"Spirits' Homecoming" is now playing in 13 cities across Japan, KOBIZ chats to Kim Min-ah about her work on human rights films, film journalist and critic Jason Bechervaise shares what films he's looking forward to this summer, and director Cho Sung-hyung on her new film "My Brothers and Sisters in the North".
"Comfort women film to be shown in 13 Japanese cities"
Cho Jung-rae's "Spirits' Homecoming" (a hard-hitting film that tackles the topic of 'comfort' women used by the Japanese during their occupation of Korea) is now playing in thirteen cities across Japan. Cho's film was released in Korea earlier this year where it enjoyed over 3.5 million admissions, but there were worries that their Japanese neighbors would not get the chance to watch it. Thankfully, that's not the case, and Japanese audiences are now finally getting the chance to see Cho's powerful piece for themselves.
...READ ON THE KOREA TIMES
"Everything around us has to do with human rights"
KOBIZ interviews Kim Min-ah who has been working in Korea's film industry for about 13 years making and support films that focus on human rights: "These days 'human rights' is a common, everyday expression, but back then, it was considered kind of remote and hard. So I thought hard how to deliver the message that everything around us has to do with human rights; in other words, how to make this message convincing and easy enough. That's how I came up with the idea of film. Nothing handles stories better than a film".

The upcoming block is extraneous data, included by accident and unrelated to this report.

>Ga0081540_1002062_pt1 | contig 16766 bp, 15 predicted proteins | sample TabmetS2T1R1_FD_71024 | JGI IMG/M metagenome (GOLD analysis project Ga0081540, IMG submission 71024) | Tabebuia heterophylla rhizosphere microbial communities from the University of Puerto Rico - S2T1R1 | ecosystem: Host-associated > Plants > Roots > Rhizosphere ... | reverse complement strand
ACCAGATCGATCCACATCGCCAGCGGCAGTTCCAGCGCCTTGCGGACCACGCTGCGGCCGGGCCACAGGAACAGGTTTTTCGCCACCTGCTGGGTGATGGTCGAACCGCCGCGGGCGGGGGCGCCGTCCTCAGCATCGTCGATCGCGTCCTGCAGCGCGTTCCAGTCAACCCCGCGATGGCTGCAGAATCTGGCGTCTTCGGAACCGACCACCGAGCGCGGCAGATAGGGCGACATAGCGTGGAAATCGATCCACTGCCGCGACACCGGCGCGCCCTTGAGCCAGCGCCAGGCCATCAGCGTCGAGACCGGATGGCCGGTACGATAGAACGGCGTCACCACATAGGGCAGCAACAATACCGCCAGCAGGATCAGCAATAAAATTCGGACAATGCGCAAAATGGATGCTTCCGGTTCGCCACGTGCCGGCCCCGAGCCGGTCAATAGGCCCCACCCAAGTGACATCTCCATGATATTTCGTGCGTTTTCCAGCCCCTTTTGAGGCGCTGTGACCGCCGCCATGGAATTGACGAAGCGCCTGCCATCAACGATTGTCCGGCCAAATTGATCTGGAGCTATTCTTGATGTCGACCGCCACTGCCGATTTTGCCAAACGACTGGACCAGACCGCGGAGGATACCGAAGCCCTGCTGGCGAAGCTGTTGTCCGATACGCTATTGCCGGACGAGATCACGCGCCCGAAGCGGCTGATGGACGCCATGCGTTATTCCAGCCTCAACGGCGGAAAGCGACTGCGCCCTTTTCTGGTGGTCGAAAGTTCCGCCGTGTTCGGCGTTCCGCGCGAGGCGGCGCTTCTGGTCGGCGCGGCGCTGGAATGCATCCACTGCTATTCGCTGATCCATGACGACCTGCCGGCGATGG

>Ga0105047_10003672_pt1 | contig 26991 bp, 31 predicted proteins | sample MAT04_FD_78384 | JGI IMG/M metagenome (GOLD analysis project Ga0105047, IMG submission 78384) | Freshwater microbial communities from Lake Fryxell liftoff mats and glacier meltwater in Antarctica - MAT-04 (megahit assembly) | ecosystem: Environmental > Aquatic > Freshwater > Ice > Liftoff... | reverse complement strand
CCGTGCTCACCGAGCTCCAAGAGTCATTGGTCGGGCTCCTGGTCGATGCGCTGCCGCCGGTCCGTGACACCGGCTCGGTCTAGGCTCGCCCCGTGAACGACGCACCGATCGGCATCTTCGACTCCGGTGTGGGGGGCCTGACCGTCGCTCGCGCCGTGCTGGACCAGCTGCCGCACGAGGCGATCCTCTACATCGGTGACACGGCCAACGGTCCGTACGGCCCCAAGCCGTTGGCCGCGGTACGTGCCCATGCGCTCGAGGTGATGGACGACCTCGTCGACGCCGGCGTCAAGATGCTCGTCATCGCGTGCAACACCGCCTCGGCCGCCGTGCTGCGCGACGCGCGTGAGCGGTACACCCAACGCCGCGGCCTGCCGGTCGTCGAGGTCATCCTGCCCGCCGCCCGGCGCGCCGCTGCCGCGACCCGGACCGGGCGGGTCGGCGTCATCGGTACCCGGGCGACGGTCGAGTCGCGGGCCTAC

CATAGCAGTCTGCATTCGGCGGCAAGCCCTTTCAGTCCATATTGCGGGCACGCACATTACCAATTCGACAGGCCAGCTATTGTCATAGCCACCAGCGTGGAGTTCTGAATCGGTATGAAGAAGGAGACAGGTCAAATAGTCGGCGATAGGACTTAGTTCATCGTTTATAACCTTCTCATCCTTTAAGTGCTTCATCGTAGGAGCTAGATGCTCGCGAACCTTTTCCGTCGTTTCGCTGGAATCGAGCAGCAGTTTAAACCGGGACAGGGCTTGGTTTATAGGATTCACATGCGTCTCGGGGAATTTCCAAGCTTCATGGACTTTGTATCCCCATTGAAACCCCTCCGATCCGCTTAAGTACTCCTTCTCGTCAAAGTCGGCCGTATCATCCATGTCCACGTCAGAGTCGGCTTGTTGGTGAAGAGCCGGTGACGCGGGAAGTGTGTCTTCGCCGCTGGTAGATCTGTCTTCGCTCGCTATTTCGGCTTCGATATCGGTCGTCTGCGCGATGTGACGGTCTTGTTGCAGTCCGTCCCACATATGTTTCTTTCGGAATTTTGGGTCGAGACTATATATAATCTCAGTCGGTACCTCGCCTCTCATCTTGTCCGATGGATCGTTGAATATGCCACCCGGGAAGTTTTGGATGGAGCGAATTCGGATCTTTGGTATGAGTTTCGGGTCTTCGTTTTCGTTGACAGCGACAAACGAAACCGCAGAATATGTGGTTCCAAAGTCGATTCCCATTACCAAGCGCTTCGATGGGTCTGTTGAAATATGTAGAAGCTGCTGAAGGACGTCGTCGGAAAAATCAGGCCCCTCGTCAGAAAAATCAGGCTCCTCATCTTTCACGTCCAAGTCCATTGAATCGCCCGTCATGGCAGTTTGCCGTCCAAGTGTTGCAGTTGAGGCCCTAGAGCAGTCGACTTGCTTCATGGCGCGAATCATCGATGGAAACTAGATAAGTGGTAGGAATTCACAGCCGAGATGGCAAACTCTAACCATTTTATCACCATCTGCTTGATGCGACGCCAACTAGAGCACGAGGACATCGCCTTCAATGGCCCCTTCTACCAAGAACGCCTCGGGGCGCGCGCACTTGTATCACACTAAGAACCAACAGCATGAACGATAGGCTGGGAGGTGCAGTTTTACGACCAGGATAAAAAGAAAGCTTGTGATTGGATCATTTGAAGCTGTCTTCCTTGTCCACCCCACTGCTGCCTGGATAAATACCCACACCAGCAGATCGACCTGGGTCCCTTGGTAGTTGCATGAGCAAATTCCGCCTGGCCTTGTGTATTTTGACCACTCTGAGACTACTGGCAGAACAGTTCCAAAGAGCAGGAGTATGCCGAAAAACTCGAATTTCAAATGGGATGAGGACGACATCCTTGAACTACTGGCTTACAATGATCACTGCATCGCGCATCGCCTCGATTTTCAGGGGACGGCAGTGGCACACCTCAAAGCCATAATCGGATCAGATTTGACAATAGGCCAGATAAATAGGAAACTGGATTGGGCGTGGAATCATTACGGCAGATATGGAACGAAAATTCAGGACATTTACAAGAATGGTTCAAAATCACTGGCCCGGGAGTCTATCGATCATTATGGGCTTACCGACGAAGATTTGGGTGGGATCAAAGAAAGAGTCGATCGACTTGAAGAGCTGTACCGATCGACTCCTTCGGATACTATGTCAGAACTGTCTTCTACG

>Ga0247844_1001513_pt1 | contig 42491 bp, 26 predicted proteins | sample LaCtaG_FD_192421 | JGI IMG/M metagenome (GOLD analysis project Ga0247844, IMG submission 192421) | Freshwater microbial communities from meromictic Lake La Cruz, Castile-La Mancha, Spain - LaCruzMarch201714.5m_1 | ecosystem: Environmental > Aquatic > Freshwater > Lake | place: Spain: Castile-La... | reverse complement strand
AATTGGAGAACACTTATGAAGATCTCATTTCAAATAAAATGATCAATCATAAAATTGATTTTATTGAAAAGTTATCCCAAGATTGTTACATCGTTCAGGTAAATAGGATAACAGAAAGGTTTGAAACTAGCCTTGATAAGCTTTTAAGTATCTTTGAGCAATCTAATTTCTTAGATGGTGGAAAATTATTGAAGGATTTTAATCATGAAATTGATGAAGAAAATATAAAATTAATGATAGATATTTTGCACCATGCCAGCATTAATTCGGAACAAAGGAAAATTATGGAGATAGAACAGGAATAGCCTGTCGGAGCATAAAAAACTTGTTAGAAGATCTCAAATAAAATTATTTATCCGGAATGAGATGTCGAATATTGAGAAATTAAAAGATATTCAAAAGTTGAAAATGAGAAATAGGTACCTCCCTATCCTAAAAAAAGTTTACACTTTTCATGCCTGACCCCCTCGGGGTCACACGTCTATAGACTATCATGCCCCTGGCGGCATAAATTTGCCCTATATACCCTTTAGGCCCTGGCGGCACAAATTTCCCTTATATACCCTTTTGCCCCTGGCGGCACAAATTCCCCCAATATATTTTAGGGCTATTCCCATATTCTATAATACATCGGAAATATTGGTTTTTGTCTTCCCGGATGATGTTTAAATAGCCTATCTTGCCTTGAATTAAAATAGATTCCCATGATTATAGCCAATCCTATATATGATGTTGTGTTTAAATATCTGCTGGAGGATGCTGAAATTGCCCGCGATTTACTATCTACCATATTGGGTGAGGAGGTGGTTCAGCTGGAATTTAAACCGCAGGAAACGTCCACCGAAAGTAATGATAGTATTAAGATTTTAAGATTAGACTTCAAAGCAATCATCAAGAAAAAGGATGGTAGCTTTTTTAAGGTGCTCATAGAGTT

...READ ON KOBIZ
"This summer's most anticipated films"
South Korean film journalist and critic Jason Bechervaise shares his favorite upcoming films coming soon to Korean screens this summer. "Here's a preview of what to expect this summer, and the films are ranked in terms of what I am most eagerly awaiting to see beginning with the film I most want to see". Is there a particular film you can't wait to see this summer? Let us know...
...READ ON THE KOREA TIMES
"'My Brothers and Sisters in the North' - Telling the North Korean story"
DW speaks to director Cho Sung-hyung about her new film aimed at giving outsiders a valuable glimpse into life on the other side of the DMZ: "With this film, I wanted to show people's daily lives in North Korea, going beyond the stereotypical negative images that immediately come to our mind when talking about this isolated country - pictures of military parades, missiles, soldiers, famines and the ruling Kim family being treated to rapturous reception from masses of crowds. I wanted to see with my own eyes and find out what the situation in the country looks like, how people lead their lives and why they all seem so strange to us". Powerful stuff.
...READ ON DW
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